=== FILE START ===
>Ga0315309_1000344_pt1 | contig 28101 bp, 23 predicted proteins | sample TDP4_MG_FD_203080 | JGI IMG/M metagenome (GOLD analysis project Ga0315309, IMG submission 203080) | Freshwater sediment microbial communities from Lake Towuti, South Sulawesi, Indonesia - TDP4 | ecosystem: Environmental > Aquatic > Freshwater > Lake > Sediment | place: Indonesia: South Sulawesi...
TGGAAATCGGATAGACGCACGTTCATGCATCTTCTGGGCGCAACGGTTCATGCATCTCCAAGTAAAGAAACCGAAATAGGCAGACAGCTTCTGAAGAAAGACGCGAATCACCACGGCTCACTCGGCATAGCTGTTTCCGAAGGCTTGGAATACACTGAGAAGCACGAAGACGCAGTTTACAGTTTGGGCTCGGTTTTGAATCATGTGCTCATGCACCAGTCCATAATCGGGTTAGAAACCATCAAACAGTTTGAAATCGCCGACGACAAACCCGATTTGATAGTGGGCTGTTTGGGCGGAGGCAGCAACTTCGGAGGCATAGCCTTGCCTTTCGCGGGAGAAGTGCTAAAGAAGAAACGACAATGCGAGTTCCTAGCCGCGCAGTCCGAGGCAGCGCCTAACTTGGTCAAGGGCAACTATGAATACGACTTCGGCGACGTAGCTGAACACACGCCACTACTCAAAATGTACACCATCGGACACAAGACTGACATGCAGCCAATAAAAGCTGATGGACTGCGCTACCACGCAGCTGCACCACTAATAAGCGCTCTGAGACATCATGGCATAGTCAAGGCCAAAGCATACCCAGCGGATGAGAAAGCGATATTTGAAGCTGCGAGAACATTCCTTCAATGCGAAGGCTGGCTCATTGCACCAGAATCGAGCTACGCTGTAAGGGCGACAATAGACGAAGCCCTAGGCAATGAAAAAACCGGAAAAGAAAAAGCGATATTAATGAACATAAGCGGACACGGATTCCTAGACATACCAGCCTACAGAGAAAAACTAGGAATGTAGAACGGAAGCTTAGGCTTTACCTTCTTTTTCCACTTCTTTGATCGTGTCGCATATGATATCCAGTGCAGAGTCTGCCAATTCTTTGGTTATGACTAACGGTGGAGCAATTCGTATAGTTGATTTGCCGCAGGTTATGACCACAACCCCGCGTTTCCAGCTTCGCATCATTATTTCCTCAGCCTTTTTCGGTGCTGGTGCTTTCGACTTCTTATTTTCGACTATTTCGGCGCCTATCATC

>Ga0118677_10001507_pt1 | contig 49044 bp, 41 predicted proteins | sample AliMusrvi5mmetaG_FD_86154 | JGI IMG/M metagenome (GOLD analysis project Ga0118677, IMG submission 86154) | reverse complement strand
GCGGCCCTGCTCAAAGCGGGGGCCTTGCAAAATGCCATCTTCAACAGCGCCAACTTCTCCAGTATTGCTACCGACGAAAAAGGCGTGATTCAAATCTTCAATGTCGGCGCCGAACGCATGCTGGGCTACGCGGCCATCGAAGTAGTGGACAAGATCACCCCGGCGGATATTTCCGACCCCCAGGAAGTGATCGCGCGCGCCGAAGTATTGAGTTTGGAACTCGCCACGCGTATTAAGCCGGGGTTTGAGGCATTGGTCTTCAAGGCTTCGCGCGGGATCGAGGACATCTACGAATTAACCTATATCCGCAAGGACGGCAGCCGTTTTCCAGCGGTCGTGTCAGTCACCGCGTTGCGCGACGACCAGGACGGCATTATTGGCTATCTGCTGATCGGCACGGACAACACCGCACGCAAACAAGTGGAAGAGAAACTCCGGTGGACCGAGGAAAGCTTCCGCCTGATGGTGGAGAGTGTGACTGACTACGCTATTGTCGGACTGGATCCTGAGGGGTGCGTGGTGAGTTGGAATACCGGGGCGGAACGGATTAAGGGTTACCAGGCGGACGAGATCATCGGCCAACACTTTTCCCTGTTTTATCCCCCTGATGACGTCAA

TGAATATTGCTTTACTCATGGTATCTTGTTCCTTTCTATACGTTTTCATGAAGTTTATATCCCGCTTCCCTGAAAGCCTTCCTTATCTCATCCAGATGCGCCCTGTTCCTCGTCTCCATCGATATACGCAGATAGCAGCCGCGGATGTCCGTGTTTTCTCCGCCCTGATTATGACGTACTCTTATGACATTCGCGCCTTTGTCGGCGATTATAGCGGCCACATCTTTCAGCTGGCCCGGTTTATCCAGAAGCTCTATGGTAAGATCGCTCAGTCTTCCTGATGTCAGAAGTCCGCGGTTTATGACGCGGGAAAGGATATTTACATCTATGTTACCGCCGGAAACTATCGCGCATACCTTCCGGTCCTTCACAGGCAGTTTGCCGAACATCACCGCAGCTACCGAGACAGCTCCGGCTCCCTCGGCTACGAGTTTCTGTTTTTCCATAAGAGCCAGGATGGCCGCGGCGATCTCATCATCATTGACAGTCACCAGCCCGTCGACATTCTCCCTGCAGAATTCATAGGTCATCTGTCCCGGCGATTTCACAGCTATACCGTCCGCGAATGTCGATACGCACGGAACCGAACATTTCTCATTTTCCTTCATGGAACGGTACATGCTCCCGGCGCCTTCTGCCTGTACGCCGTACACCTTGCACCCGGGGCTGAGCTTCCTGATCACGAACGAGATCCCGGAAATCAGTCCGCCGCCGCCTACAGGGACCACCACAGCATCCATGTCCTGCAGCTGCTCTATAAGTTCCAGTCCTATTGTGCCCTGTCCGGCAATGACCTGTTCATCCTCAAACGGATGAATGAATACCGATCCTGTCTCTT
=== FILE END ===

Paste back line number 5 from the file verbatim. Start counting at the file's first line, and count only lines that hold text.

TGAATATTGCTTTACTCATGGTATCTTGTTCCTTTCTATACGTTTTCATGAAGTTTATATCCCGCTTCCCTGAAAGCCTTCCTTATCTCATCCAGATGCGCCCTGTTCCTCGTCTCCATCGATATACGCAGATAGCAGCCGCGGATGTCCGTGTTTTCTCCGCCCTGATTATGACGTACTCTTATGACATTCGCGCCTTTGTCGGCGATTATAGCGGCCACATCTTTCAGCTGGCCCGGTTTATCCAGAAGCTCTATGGTAAGATCGCTCAGTCTTCCTGATGTCAGAAGTCCGCGGTTTATGACGCGGGAAAGGATATTTACATCTATGTTACCGCCGGAAACTATCGCGCATACCTTCCGGTCCTTCACAGGCAGTTTGCCGAACATCACCGCAGCTACCGAGACAGCTCCGGCTCCCTCGGCTACGAGTTTCTGTTTTTCCATAAGAGCCAGGATGGCCGCGGCGATCTCATCATCATTGACAGTCACCAGCCCGTCGACATTCTCCCTGCAGAATTCATAGGTCATCTGTCCCGGCGATTTCACAGCTATACCGTCCGCGAATGTCGATACGCACGGAACCGAACATTTCTCATTTTCCTTCATGGAACGGTACATGCTCCCGGCGCCTTCTGCCTGTACGCCGTACACCTTGCACCCGGGGCTGAGCTTCCTGATCACGAACGAGATCCCGGAAATCAGTCCGCCGCCGCCTACAGGGACCACCACAGCATCCATGTCCTGCAGCTGCTCTATAAGTTCCAGTCCTATTGTGCCCTGTCCGGCAATGACCTGTTCATCCTCAAACGGATGAATGAATACCGATCCTGTCTCTT